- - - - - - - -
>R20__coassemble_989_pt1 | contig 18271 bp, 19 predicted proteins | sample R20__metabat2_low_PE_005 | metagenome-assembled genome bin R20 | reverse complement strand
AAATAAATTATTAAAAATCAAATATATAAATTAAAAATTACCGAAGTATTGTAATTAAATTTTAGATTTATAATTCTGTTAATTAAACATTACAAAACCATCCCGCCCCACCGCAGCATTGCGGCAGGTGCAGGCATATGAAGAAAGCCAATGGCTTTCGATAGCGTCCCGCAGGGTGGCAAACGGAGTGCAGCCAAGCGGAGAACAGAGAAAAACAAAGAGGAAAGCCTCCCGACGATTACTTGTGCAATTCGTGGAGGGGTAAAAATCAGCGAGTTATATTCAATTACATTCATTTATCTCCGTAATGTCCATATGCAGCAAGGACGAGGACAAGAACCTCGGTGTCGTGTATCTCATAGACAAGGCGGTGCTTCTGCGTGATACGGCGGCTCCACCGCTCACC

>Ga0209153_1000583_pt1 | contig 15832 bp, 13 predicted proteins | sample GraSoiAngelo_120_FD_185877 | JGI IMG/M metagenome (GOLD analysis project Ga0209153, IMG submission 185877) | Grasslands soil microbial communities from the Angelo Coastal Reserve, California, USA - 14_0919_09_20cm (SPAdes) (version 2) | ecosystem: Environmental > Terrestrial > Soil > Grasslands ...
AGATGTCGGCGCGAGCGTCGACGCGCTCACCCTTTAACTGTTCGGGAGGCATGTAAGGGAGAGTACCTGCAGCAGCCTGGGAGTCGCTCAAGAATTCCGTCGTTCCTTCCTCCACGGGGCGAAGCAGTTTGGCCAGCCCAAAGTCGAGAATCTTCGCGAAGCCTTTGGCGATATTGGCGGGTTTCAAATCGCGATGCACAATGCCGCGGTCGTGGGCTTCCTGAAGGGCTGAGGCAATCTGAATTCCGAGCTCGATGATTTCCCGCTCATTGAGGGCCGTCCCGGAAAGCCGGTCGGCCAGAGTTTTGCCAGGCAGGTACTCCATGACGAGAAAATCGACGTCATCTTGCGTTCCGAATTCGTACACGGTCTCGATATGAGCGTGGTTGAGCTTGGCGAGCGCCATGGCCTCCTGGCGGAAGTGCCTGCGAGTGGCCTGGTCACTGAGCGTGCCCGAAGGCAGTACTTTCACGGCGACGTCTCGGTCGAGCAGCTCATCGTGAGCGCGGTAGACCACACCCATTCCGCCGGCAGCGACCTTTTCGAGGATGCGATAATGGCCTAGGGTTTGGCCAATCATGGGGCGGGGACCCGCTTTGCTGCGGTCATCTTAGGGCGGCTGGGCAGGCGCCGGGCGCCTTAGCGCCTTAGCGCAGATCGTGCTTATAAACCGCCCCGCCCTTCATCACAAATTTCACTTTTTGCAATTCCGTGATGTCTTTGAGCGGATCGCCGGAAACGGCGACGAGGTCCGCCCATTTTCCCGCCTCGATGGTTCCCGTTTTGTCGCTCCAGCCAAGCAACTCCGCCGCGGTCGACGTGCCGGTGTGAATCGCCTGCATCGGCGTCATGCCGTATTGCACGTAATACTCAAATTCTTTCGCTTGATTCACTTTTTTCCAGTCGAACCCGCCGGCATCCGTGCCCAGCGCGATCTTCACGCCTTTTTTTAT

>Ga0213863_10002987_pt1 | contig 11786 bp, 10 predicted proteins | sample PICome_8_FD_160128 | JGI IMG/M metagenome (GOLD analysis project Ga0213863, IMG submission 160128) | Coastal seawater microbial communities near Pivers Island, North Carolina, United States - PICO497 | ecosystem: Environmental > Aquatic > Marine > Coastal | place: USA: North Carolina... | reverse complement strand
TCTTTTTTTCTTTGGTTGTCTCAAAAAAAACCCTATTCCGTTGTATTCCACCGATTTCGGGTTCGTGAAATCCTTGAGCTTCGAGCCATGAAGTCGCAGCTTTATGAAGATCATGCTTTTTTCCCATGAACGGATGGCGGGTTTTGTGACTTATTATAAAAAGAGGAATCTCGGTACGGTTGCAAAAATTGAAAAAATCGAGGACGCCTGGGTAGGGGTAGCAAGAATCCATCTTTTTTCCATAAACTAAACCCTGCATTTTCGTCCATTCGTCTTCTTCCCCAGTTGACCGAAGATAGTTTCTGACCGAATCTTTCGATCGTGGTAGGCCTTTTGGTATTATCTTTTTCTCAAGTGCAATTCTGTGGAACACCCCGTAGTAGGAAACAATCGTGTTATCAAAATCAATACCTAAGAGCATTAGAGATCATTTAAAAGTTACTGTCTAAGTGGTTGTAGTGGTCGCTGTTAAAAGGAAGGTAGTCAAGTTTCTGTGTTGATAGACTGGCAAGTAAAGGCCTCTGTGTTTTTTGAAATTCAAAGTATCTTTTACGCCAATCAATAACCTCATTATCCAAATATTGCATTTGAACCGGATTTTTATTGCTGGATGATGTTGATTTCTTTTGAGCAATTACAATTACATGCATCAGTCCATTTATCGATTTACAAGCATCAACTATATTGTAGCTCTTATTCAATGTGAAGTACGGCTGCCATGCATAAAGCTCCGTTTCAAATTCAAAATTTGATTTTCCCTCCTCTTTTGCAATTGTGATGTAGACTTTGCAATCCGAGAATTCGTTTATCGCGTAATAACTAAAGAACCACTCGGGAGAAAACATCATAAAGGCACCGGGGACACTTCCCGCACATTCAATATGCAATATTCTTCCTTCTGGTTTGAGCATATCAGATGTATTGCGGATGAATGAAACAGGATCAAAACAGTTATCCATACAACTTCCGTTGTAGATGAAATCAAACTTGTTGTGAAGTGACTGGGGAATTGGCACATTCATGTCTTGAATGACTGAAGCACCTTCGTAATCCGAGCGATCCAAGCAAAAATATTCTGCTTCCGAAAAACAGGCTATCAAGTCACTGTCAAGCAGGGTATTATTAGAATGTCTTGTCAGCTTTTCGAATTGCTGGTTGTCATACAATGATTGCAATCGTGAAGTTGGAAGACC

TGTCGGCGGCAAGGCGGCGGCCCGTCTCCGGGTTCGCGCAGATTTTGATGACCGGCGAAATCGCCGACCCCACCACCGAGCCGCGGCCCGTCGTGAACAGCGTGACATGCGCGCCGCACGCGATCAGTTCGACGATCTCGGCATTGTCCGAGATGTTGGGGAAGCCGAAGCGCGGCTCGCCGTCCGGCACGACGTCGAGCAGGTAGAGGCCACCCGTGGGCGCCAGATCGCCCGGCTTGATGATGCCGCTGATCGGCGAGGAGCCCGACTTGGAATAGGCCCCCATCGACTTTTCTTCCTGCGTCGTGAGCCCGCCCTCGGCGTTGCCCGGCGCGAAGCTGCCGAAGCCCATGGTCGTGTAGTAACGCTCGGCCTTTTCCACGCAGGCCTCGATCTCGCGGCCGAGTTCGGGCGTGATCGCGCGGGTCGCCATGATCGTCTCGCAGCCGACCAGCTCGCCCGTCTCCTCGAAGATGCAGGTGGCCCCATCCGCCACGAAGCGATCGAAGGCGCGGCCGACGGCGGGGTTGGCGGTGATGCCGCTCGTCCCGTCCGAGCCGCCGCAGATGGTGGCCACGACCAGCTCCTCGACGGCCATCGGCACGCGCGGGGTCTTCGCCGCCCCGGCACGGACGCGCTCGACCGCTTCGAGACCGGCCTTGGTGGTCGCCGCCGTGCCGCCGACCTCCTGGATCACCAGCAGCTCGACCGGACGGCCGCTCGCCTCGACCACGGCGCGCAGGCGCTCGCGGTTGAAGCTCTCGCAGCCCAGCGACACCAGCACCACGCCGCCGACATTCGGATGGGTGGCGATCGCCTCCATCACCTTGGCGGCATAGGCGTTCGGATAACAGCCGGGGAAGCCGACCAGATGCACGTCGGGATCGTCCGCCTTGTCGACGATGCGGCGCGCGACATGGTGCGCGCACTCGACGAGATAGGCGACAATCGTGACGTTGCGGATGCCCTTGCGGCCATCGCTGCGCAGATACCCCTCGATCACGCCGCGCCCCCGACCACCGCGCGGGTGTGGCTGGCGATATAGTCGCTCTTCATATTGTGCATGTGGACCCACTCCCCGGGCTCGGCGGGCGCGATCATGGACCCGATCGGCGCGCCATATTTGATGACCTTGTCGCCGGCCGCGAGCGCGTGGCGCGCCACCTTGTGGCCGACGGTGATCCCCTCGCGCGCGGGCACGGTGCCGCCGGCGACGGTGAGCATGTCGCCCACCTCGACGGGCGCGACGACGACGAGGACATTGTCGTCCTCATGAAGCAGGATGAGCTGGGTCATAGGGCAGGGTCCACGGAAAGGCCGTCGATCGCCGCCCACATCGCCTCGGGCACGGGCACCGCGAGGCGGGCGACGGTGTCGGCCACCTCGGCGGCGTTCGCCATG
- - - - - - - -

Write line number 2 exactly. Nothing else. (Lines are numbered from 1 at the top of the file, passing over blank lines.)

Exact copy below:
AAATAAATTATTAAAAATCAAATATATAAATTAAAAATTACCGAAGTATTGTAATTAAATTTTAGATTTATAATTCTGTTAATTAAACATTACAAAACCATCCCGCCCCACCGCAGCATTGCGGCAGGTGCAGGCATATGAAGAAAGCCAATGGCTTTCGATAGCGTCCCGCAGGGTGGCAAACGGAGTGCAGCCAAGCGGAGAACAGAGAAAAACAAAGAGGAAAGCCTCCCGACGATTACTTGTGCAATTCGTGGAGGGGTAAAAATCAGCGAGTTATATTCAATTACATTCATTTATCTCCGTAATGTCCATATGCAGCAAGGACGAGGACAAGAACCTCGGTGTCGTGTATCTCATAGACAAGGCGGTGCTTCTGCGTGATACGGCGGCTCCACCGCTCACC